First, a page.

Plans to give Bradford and other cities an elected mayor will fail to devolve power and must be radically rewritten, the Government is warned today.

From this summer Bradford Council leader Ian Greenwood will become ‘shadow mayor’ – gaining the power to take certain decisions without the complete backing of elected councillors – and a referendum will be staged on May 3 next year in 11 of the largest cities across England.

But a report published today by think-tank Centre for Cities and Institute for Government accuses ministers of drawing up “vague” proposals that fall far short of the muscle handed to London mayor Boris Johnson in the key areas of economic development, transport, planning and skills.

The writers believe a mayor would be beneficial to Bradford.

The report says: “A yes vote for mayors could have large potential implications for local economic development policies in some of England’s largest cities.

“Previous Centre for Cities research has found that growth across these cities is highly uneven – places such as Leeds and Manchester have performed much more strongly since 1998 than places such as Bradford and Birmingham. Policy needs to respond flexibly to this uneven growth to enable cities to address the specific and varied challenges that they face.”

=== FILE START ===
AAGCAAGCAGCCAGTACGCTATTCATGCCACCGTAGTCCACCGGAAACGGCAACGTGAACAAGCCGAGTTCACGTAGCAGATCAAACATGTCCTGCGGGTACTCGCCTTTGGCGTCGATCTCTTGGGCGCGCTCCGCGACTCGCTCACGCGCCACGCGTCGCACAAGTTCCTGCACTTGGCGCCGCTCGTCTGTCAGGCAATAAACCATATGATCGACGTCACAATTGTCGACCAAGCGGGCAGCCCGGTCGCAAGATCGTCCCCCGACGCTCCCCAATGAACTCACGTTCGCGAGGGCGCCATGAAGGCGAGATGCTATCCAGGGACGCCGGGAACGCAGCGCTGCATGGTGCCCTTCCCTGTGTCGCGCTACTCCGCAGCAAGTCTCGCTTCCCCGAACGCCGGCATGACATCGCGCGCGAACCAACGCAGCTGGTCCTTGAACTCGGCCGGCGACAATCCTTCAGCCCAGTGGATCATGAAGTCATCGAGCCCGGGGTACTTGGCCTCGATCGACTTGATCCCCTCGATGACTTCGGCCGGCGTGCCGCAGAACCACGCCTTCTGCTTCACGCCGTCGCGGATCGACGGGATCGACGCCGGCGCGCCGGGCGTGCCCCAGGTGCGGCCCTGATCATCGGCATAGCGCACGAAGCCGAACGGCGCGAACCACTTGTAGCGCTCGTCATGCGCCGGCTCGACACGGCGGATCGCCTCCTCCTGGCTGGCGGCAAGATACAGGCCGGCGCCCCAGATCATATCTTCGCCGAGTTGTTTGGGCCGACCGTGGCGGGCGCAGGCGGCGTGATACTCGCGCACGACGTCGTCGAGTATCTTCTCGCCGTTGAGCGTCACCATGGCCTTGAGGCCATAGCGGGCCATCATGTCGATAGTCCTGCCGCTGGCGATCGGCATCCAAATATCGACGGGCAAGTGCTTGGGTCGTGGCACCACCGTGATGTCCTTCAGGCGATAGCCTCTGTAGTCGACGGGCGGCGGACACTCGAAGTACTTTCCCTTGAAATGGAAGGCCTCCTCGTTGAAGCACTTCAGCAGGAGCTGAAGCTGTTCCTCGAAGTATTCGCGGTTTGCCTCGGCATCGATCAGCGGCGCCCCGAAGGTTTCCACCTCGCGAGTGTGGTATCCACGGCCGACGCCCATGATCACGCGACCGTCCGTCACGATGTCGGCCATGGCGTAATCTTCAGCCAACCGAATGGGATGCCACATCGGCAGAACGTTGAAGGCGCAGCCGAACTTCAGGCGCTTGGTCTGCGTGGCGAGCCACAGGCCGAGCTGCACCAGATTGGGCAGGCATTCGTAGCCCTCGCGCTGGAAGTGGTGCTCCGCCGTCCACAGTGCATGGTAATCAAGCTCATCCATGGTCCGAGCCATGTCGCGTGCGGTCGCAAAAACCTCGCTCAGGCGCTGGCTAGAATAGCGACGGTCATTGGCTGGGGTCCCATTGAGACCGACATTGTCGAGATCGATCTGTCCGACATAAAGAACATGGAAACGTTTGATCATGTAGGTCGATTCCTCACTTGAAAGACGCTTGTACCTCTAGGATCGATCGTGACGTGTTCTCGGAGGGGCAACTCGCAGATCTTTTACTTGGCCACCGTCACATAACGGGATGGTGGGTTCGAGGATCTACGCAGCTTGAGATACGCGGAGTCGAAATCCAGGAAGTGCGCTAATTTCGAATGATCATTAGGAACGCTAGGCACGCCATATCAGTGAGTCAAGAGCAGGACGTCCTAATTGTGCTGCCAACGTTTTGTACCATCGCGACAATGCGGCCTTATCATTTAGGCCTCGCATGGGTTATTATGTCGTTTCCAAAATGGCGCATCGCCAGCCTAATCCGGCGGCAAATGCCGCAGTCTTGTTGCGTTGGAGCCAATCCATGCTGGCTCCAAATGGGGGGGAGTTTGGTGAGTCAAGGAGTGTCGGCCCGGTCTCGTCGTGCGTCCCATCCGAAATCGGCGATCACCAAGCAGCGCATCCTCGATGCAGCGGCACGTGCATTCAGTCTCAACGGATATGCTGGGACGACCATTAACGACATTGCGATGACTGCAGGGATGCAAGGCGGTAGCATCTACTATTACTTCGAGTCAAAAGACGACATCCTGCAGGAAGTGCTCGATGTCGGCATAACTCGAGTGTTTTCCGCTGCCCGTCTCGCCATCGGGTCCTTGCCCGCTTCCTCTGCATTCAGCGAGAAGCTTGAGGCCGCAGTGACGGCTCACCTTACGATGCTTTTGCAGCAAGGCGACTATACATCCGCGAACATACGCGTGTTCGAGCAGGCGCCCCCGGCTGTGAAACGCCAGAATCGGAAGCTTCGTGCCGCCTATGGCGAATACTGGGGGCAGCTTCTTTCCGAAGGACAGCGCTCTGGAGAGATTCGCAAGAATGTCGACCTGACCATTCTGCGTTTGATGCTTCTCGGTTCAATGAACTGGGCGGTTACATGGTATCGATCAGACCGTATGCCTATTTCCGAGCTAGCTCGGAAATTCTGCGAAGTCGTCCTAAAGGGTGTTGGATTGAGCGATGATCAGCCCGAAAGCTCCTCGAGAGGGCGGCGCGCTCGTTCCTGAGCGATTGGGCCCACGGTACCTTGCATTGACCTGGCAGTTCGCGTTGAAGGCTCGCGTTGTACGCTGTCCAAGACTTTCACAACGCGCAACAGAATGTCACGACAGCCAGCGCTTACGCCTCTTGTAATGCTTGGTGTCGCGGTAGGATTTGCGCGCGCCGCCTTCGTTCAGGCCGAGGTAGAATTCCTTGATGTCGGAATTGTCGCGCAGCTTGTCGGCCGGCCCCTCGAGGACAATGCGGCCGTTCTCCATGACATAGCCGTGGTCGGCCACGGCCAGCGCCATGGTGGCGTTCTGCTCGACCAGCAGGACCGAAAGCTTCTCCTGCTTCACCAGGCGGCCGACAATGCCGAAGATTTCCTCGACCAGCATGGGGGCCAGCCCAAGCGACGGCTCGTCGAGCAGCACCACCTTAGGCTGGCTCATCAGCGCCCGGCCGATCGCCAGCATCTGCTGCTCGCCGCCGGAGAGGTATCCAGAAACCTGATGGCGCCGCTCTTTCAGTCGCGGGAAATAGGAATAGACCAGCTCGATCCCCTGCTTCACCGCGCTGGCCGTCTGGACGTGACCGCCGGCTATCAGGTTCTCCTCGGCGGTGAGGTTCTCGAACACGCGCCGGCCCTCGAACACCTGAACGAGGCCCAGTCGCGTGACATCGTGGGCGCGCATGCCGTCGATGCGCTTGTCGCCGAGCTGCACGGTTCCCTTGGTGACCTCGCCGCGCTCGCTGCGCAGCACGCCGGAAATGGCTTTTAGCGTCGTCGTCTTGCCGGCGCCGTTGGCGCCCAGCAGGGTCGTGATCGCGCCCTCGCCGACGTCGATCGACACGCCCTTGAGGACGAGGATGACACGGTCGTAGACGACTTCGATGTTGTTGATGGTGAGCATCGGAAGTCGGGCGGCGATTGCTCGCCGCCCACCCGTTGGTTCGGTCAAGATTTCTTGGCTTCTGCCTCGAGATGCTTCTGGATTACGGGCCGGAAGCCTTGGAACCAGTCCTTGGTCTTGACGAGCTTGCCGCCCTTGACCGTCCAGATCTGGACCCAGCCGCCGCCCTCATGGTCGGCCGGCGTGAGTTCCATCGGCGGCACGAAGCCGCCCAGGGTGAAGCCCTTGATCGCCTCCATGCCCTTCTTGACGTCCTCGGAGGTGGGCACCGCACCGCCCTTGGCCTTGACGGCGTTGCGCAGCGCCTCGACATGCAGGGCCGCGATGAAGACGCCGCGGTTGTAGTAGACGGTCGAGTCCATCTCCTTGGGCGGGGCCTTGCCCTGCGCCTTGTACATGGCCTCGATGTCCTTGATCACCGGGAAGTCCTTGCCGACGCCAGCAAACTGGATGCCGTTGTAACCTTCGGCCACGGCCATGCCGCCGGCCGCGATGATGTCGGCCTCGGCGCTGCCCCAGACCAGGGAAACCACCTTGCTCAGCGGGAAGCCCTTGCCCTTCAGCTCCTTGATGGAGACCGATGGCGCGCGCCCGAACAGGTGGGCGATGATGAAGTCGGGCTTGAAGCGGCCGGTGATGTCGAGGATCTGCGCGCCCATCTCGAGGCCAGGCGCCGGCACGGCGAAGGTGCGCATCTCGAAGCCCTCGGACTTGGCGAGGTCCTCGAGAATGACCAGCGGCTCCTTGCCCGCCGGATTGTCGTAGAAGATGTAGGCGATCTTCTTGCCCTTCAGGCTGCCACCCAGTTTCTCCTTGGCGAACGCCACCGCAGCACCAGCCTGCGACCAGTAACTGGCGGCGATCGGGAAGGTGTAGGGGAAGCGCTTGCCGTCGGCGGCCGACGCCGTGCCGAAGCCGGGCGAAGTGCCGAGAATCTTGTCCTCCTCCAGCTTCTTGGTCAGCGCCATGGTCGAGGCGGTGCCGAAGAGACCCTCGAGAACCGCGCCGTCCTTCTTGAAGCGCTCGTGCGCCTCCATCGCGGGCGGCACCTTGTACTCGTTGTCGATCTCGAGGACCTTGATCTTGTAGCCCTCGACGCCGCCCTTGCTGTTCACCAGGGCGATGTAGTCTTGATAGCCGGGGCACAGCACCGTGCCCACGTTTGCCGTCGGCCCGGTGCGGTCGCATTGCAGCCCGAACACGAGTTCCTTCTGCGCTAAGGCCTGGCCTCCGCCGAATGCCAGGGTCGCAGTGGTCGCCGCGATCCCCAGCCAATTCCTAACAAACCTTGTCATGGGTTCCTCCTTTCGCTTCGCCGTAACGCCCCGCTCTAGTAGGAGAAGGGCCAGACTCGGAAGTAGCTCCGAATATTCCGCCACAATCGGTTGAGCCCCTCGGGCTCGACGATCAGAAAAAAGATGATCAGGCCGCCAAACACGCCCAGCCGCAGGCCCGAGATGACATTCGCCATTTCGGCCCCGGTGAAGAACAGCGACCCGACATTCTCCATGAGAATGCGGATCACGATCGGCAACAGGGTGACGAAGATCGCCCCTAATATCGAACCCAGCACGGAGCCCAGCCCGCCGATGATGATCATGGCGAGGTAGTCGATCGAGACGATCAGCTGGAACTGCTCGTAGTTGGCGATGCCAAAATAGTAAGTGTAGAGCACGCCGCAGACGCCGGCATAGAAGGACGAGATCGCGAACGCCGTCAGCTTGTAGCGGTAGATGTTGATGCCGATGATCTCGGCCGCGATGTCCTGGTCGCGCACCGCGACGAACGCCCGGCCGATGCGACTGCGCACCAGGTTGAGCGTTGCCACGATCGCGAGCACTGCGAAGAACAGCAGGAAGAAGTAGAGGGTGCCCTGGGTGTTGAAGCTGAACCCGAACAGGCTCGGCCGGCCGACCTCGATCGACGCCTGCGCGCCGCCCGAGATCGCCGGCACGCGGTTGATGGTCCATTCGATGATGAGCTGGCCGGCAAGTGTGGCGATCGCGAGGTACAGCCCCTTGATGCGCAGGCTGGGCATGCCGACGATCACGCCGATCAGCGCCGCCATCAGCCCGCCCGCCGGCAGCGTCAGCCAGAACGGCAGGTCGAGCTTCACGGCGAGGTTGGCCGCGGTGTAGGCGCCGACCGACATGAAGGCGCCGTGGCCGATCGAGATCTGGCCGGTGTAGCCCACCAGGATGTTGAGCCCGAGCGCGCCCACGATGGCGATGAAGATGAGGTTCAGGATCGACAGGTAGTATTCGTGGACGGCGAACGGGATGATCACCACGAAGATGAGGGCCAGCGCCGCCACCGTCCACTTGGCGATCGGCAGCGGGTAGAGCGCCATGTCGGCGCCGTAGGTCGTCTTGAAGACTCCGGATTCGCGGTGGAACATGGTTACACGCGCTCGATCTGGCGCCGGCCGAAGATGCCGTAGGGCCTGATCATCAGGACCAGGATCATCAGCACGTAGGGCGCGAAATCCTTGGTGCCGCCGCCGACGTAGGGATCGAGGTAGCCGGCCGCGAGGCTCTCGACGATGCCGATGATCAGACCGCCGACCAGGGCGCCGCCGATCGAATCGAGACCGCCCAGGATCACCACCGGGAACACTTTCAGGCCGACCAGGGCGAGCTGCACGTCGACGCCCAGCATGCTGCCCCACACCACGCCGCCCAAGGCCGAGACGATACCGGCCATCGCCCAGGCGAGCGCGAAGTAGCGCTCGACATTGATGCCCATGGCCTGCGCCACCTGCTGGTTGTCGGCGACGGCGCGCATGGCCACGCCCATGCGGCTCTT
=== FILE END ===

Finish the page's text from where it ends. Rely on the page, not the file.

According to figures in the report there has been a 5.4 per cent fall in private sector job growth in Bradford between 1998 to 2008 compared with a 9.1 per cent increase in Leeds.

But the plans are also criticised for failing to allow the Leeds City Region, which includes Bradford, to opt for a ‘city-region’ mayor to reflect the reality that any “strategy for growth” needs to stretch over a larger economic area.

It adds: “The powers that a mayor will have will be substantially less than those currently held by the Mayor of London. This will limit a mayor’s potential effectiveness in supporting local economic growth.”

If Bradford votes ‘yes’ next May, the ‘shadow mayor’ will be handed extra powers – including the ability to dismiss the chief executive and merge roles.

  • Read the full story Tuesday’s T&A